Regulator finalizes rule forcing banks to serve oil, gun companies
The Office of the Comptroller of the Currency (OCC) on Thursday finalized a controversial rule banning large banks from rejecting businesses based on their industry.
The move comes less than two months after the agency first proposed the regulations.
The rule makes it illegal for any bank regulated by the OCC with more than $100 billion in assets to reject a customer for reasons other than financial risk. Supporters and critics of the rule both say it is intended to prevent more banks from joining those who’ve stopped serving firearm companies and financing oil and gas drilling projects.
“As Comptrollers and staff in previous administrations have made clear in speeches, guidance, and testimony, banks should not terminate services to entire categories of customers without conducting individual risk assessments,” said Acting Comptroller Brian Brooks, who announced Wednesday he will leave the agency on Thursday.
“It is inconsistent with basic principles of prudent risk management to make decisions based solely on conclusory or categorical assertions of risk without actual analysis. Moreover, elected officials should determine what is legal and illegal in our country,” he said.
The OCC first proposed its fair access rule on Nov. 19 to praise from Republicans, who’ve fiercely criticized several major banks that dropped clients in the firearm industry or pledged to stop funding Arctic drilling projects. Those banks include Citibank, Morgan Stanley, Goldman Sachs, Bank of America, Wells Fargo and JPMorgan Chase.
“Fairness matters. Discrimination is not allowed in our society and big banks should not be an exception. No matter how important their services are, they do not have the right to create de-facto bans on legal businesses like energy producers and gun manufacturers,” said Sen. Kevin Cramer (R-N.D.), a member of the Senate Banking Committee whose state is one of the biggest U.S. producers of oil and natural gas.
The agency argued that the rule upholds the OCC’s obligation “to ensure fair access to financial services, and fair treatment of customers” by banks under the 2010 Dodd-Frank Wall Street reform law.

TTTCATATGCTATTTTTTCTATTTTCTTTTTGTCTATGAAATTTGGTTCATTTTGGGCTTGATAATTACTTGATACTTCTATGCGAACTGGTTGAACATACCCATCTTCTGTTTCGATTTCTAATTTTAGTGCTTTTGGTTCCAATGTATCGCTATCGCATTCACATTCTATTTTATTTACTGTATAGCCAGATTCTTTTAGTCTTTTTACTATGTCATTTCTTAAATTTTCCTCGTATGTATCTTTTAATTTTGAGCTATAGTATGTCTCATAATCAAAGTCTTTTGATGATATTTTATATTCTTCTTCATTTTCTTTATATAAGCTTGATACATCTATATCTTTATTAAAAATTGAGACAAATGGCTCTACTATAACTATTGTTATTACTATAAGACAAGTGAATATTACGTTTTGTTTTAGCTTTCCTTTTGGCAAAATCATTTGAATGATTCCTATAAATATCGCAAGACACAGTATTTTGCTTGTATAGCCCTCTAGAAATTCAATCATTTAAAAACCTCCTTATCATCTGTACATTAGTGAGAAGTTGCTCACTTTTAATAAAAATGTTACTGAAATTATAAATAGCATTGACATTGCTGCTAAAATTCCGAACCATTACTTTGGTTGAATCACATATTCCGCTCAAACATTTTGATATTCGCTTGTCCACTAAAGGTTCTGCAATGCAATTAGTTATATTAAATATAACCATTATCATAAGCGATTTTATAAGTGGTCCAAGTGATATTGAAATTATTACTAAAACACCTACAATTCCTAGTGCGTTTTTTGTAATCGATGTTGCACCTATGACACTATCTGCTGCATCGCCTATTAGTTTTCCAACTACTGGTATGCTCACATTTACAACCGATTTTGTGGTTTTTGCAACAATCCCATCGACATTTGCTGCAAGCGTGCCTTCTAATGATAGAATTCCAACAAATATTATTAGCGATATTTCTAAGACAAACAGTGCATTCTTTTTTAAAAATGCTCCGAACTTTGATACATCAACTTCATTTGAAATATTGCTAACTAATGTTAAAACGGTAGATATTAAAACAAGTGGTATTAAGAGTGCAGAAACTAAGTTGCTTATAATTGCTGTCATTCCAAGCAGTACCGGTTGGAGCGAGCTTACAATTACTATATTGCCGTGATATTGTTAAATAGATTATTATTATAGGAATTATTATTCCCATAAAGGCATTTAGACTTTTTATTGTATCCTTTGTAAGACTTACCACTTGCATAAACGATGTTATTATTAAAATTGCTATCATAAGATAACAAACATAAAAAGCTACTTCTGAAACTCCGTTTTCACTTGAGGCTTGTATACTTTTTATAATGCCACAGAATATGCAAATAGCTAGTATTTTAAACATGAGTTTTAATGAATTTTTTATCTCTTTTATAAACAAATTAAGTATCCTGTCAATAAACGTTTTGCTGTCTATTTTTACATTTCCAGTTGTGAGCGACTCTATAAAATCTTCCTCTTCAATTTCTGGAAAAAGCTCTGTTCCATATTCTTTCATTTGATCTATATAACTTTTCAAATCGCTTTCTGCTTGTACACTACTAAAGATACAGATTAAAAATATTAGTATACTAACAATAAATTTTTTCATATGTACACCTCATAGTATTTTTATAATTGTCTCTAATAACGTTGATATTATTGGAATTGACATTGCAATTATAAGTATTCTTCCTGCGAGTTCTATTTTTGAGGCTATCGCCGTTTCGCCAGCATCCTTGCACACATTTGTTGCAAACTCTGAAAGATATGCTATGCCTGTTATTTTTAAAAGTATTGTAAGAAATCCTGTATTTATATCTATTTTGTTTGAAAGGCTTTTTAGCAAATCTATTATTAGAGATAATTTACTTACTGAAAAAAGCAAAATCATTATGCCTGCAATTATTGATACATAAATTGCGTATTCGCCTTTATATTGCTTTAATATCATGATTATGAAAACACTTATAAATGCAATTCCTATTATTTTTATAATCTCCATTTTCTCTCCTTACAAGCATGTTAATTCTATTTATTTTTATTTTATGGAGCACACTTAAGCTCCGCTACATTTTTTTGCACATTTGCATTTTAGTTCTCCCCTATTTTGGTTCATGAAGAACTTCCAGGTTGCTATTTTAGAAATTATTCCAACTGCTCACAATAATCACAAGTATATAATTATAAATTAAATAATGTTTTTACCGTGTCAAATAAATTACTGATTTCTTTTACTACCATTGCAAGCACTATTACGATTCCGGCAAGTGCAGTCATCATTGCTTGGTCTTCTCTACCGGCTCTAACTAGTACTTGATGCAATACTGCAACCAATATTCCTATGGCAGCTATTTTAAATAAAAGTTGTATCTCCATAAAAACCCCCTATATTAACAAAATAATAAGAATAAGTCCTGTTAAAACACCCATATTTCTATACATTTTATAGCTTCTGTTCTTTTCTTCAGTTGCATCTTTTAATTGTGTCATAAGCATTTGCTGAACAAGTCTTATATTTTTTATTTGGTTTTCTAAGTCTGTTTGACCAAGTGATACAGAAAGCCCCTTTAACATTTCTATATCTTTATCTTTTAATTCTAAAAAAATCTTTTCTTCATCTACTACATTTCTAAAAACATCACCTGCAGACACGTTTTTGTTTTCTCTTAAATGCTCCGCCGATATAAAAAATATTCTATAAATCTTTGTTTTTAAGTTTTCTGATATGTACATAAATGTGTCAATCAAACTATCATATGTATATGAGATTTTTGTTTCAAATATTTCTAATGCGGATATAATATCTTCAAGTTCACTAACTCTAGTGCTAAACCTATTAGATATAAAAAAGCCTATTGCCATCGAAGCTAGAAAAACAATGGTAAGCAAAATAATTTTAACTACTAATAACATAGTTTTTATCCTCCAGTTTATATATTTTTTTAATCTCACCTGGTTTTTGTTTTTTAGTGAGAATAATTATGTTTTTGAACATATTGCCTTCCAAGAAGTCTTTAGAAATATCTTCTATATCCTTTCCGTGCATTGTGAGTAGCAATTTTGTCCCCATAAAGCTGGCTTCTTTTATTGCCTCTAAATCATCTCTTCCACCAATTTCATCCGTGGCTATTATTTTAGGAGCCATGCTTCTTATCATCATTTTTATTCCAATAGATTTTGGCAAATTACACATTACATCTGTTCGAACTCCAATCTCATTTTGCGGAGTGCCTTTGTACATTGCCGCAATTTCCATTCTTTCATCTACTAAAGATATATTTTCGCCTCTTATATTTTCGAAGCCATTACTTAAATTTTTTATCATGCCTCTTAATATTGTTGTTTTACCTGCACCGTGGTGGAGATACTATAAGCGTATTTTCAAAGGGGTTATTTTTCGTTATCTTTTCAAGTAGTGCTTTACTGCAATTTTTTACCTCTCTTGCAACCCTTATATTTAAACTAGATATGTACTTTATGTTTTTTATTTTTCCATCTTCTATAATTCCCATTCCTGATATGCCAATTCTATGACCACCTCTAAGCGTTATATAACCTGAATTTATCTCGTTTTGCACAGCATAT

Democrats, however, argue that the Dodd-Frank fair access principles are meant to protect people of color and low income communities who’ve faced decades of banking discrimination — not powerful corporations with ample financial sector options.
Bank industry groups have also condemned the OCC rule as an unnecessary intrusion into decisions made by private businesses.
“The rule lacks both logic and legal basis, it ignores basic facts about how banking works, and it will undermine the safety and soundness of the banks to which it applies,” said Greg Baer, president and CEO of the Bank Policy Institute, a research and advocacy group for big U.S. banks.
Critics of the rule have also ripped the OCC for seeking to approve it quickly before President-elect Joe Biden takes office and appoints a new comptroller, who could have stopped the rule from being finalized. The OCC finalized the rule just ten days after the legally mandated comment period ended and less than two months after it was first proposed, a remarkably fast turnaround for a federal rule.
“Its substantive problems are outweighed only by the egregious procedural failings of the rulemaking process, and for these reasons it is unlikely to withstand scrutiny,” Baer said.
The only difference between the final rule and the proposal is the removal of a provision that would have made banks offer a service to a business if rejecting it would have prevented the firm from entering or competing in a market or would have helped another customer of the bank, the OCC said.
The fair access rule is set to take effect April 1, but the Biden administration likely has several options to prevent that from happening.
Biden is expected to appoint a new acting comptroller on Jan. 20 while his nominee to lead the OCC awaits Senate confirmation. A new acting comptroller can likely delay when the rule takes effect so the OCC can revise it or scrap it altogether.
Biden and Congress can also try to revoke the rule through the Congressional Review Act (CRA), which allows both chambers to pass a bill repealing a new regulation and preventing the agency from releasing a similar rule.
–Updated at 9:53 a.m.